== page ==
7. Ding Y, Yao H, Yao Y, Fai LY, Zhang Z. Protection of dietary polyphenols against oral cancer. Nutrients. 2013;5:2173–2191.
  8. Liu RH. Health-promoting components of fruits and vegetables in the diet. Adv Nutr. 2013;4:384S–392S.
  9. Scalbert A, Johnson IT, Saltmarsh M. Polyphenols: antioxidants and beyond. Am J Clin Nutr. 2005,81(suppl 1):215S–217S.
  10. Kumar S, Pandey AK. Chemistry and biological activities of flavonoids: an overview. Sci World J. 2013;2013:167250.
  11. Samarghandian S, Farkhondeh T, Samini F. Honey and health: a review of recent clinical research. Pharmacognosy Res. 2017;9:121–127.
  12. Darby M, Walsh M. Dental Hygiene Theory and Practice. 2nd ed. St. Louis, Mo: Saunders;2003:238.
  13. Ferrazzano GF, Cantile T, Coda M, et al. In vivo release kinetics and antibacterial activity of novel polyphenols-enriched chewing gums. Molecules. 2016;21:1008.
  14. Ferrazzano GF, Amato I, Ingenito A, Zarrelli A, Pinto G, Pollio A. Plant polyphenols and their anti-cariogenic properties: a review. Molecules. 2011;16:1486–1507.
  15. Bonifait L, Grenier D. Cranberry polyphenols: potential benefits for dental caries and periodontal disease. J Can Dent Assoc. 2010;76:a130.
  16. Shetty SB, Mahin-Syed-Ismail P, Varghese S, et al. Antimicrobial effects of Citrus sinensis peel extracts against dental caries bacteria: an in vitro study. J Clin Exp Dent. 2016;8:e71–e77.
  17. U.S. Centers for Disease Control and Prevention. Periodontal disease. Available at: periodontal_disease/. Accessed February 8, 2018.
  18. Bodet C, Piché M, Chandad F, Grenier D. Inhibition of periodontopathogen-derived proteolytic enzymes by a high-molecular-weight fraction isolated from cranberry. J Antimicrob Chemother. 2006;57:685–690.
  19. Okamoto M, Sugimoto A, Leung KP, Nakayama K, Kamaguchi A, Maeda N. Inhibitory effect of green tea catechins on cysteine proteinases in Porphyromonas gingivalisOral Microbiol Immunol. 2004;19:118–120.
  20. O’Connor DJ, Wong RW, Rabie AB. Resveratrol inhibits periodontal pathogens in vitro. Phytother Res. 2011;25:1727–1731.
  21. Núñez MJ, Novío S, Balboa J, Seoane J, Suárez JA, Freire-Garabal M. Effects of resveratrol on expression of vascular endothelial growth factor in human gingival fibroblasts stimulated by periodontal pathogens. Acta Odontologica Scandinavica. 2010;68:239–247.
  22. Bedran TBL, Morin M-P, Palomari Spolidorio D, Grenier D. Black tea extract and its theaflavin derivatives inhibit the growth of periodontopatho­gens and modulate interleukin-8 and β-defensin secretion in oral epithelial cells. PLoS One. 2015;10:e0143158.
  23. Priya PB, Anitha V, Shanmugam M, Ashwath B, Sylva SD, Vigneshwari SK. Efficacy of chlorhexidine and green tea mouthwashes in the management of dental plaque-induced gingivitis: a comparative clinical study. Contemp Clin Dent.2015;6:505–509.
  24. National Cancer Institute. Cancer stat facts: Oral cavity and pharynx cancer. Available at: Accessed February 9, 2018.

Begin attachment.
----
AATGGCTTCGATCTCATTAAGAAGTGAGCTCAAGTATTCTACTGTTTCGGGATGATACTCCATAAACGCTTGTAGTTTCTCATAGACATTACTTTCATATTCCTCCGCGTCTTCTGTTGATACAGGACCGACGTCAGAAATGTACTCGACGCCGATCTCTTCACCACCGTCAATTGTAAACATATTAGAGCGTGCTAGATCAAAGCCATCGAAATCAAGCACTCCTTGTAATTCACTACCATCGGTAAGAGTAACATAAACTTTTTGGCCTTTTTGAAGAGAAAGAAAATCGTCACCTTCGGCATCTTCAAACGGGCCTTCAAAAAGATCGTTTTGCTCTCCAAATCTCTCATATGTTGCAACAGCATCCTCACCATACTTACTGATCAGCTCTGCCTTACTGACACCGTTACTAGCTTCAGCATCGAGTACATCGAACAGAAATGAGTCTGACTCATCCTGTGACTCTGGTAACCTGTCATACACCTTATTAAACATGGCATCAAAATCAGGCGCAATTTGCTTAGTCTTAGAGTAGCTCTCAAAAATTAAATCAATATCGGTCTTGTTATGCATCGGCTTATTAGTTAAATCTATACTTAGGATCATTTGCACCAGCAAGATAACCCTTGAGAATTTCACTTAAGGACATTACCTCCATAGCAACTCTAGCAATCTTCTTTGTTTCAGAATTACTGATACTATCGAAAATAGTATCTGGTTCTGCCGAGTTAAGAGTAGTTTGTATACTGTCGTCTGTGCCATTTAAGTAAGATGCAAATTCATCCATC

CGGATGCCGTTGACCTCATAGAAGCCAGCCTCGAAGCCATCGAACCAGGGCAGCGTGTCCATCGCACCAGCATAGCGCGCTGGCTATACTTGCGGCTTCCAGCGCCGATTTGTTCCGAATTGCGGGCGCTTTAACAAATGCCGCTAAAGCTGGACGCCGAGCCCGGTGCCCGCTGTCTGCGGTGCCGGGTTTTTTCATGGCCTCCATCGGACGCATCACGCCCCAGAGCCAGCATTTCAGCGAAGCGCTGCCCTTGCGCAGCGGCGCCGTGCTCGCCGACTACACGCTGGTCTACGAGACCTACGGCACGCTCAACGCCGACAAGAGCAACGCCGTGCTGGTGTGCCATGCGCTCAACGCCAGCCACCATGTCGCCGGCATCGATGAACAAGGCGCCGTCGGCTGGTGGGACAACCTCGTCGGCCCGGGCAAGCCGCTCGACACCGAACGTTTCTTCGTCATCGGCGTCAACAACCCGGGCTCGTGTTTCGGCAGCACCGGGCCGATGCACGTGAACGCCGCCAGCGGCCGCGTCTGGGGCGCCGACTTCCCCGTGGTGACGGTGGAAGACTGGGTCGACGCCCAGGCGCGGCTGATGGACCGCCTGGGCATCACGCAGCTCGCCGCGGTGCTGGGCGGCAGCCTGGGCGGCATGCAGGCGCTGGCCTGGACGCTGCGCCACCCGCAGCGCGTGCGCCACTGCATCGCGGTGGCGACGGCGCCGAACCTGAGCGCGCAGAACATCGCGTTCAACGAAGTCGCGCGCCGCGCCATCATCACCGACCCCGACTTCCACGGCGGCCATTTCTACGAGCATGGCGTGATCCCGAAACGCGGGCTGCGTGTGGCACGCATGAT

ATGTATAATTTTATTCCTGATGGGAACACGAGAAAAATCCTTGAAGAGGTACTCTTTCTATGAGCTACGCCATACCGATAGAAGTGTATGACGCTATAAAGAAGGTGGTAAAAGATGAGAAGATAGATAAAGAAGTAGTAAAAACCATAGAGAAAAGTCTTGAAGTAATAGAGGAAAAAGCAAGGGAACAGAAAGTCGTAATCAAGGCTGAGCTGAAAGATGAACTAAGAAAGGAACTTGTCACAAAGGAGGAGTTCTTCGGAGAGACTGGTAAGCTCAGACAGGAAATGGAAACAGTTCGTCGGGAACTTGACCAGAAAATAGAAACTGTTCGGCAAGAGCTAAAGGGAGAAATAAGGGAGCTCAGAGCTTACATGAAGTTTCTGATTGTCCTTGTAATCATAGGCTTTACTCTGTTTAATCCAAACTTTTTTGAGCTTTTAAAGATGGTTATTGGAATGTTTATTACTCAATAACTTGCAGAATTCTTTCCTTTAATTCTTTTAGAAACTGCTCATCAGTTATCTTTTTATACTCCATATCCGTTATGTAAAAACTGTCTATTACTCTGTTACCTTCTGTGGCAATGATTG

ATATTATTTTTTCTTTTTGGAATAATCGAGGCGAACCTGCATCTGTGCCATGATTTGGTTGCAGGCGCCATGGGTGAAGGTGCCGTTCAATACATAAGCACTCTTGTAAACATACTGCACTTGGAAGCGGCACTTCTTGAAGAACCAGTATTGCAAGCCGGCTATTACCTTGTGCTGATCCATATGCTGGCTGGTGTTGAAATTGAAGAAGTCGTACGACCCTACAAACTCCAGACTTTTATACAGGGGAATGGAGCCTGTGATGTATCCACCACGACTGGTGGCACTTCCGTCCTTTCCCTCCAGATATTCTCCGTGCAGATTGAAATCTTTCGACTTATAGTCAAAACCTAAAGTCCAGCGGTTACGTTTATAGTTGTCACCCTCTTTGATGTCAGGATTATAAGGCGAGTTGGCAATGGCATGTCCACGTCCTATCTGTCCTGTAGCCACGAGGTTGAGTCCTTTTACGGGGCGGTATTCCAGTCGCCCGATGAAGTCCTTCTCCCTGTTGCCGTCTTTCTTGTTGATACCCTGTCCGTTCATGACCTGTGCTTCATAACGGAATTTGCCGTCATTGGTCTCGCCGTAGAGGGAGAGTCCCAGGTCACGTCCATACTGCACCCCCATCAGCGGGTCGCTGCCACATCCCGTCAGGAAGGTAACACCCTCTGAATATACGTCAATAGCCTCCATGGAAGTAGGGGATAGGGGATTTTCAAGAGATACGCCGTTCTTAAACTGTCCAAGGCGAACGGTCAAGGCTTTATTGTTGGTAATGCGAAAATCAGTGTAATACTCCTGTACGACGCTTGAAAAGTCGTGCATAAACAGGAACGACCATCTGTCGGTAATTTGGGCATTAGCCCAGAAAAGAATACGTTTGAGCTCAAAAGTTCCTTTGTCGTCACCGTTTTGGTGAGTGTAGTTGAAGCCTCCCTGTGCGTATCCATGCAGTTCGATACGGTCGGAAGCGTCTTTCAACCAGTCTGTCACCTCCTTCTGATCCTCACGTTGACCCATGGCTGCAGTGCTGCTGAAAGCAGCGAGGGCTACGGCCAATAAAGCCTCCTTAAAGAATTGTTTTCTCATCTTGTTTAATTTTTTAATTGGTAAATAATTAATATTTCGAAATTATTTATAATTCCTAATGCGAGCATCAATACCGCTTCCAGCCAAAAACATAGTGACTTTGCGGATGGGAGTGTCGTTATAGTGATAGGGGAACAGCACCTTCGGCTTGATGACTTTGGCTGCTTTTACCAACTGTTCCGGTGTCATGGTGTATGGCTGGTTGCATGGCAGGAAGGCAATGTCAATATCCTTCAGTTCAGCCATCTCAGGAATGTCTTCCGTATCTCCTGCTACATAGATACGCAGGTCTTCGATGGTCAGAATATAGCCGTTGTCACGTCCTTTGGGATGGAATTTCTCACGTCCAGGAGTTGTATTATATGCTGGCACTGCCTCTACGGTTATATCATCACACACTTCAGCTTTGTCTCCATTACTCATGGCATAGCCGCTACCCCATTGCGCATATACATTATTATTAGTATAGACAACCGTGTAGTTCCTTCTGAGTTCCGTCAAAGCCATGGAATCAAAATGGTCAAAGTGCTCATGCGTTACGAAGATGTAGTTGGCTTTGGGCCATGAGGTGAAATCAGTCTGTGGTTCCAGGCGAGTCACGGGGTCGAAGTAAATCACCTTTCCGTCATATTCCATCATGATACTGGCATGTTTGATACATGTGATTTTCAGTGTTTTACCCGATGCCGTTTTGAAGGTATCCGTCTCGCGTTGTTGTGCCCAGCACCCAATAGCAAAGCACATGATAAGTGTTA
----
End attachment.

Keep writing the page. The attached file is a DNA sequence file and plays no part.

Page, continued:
25. Ghashm AA, Othman NH, Khattak MN, Ismail NM, Saini R. Antiproliferative effect of Tualang honey on oral squamous cell carcinoma and osteosarcoma cell lines. BMC Complement Altern Med. 2010;10:49.
  26. Letchoumy PV, Mohan KV, Prathiba D, Hara Y, Nagini S. Comparative evaluation of antiproliferative, antiangiogenic and apoptosis inducing potential of black tea polyphenols in the hamster buccal pouch carcinogenesis model. J Carcinog. 2007;6:19.
  27. Wang ZY, Wang LD, Lee MJ, et al. Inhibition of N-nitrosomethylbenzylamine-induced esophageal tumorigenesis in rats by green and black tea. Carcinogenesis.1995;16:2143–2148.
  28. Schwartz JL, Baker V, Larios E, Chung FL. Molecular and cellular effects of green tea on oral cells of smokers: a pilot study. Mol Nutr Food Res. 2005; 49:43–51.
  29. Li N, Sun Z, Han C, Chen J. The chemopreventive effects of tea on human oral precancerous mucosa lesions. Proc Soc Exp.Biol Med. 1999;220:218–224.
  30. Tsao AS, Liu D, Martin J, et al. Phase II randomized, placebo-controlled trial of green tea extract in patients with high-risk oral premalignant lesions. Cancer Prev Res (Phila). 2009;2:931–941.
  31. Aylıkcı BU, Çolak H. Halitosis: from diagnosis to management. J Nat Sci Biol Med. 2013;4:14–23.
  32. Morin MP, Bedran TB, Fournier-Larente J, Haas B, Azelmat J, Grenier D. Green tea extract and its major constituent epigallocatechin-3-gallate inhibit growth and halitosis-related properties of Solobacterium mooreiBMC Complement Altern Med. 2015;15:48.
  33. Narotzki B, Reznick AZ, Aizenbud D, Levy Y. Green tea: a promising natural product in oral health. Arch Oral Biol. 2012;57:429–435.
  34. U.S. Centers for Disease Control and Prevention. Candidiasis. Available at: Accessed February 9, 2018.
  35. Wang Y, Bandara HM, Mikkelsen D, Samaranayake L. Effects of tea extracts on the colonization behaviour of Candida species: attachment inhibition and biofilm enhancement. J Med Microbiol. 2017;66:1244–1252.
  36. Shahzad M, Sherry L, Rajendran R, Edwards CA, Combet E, Ramage G. Utilising polyphenols for the clinical management of Candida albicans biofilms. Int J Antimicrob Agents. 2014;44:269–273.
  37. Evensen NA, Braun PC. The effects of tea polyphenols on Candida albicans: inhibition of biofilm formation and proteasome inactivation. Can J Microbiol. 2009;55:1033–1039.
  38. Milder IE, Arts IC, van de Putte B, Venema DP, Hollman PC. Lignan contents of Dutch plant foods: a database including lariciresinol, pinoresinol, secoisolariciresinol and matairesinol. Br J Nutr. 2005;93:393–402.
  39. Meagher LP, Beecher GR. Assessment of data on the lignan content of foods. J Food Comp Anal. 2000;13:935–947.
  40. Khalil MI, Sulaiman SA. The potential role of honey and its polyphenols in preventing heart diseases: a review. Afr J Tradit Complement Altern Med. 2010;7:315–321.

From Dimensions of Dental Hygiene. May 2018;16(5):50-53. 


1 Comment
  1. Toya says

    This information is amazing! I love having more different natural options to offer my patients for those opposed to the approach of the use of medicine. It directly correlates to our diets and may be more encouraging to patients to work on there diets to help improve oral health.

Leave A Reply

Your email address will not be published.

This site uses Akismet to reduce spam. Learn how your comment data is processed.

This website uses cookies to improve your experience. We'll assume you're ok with this, but you can opt-out if you wish. Accept Read More

Privacy & Cookies Policy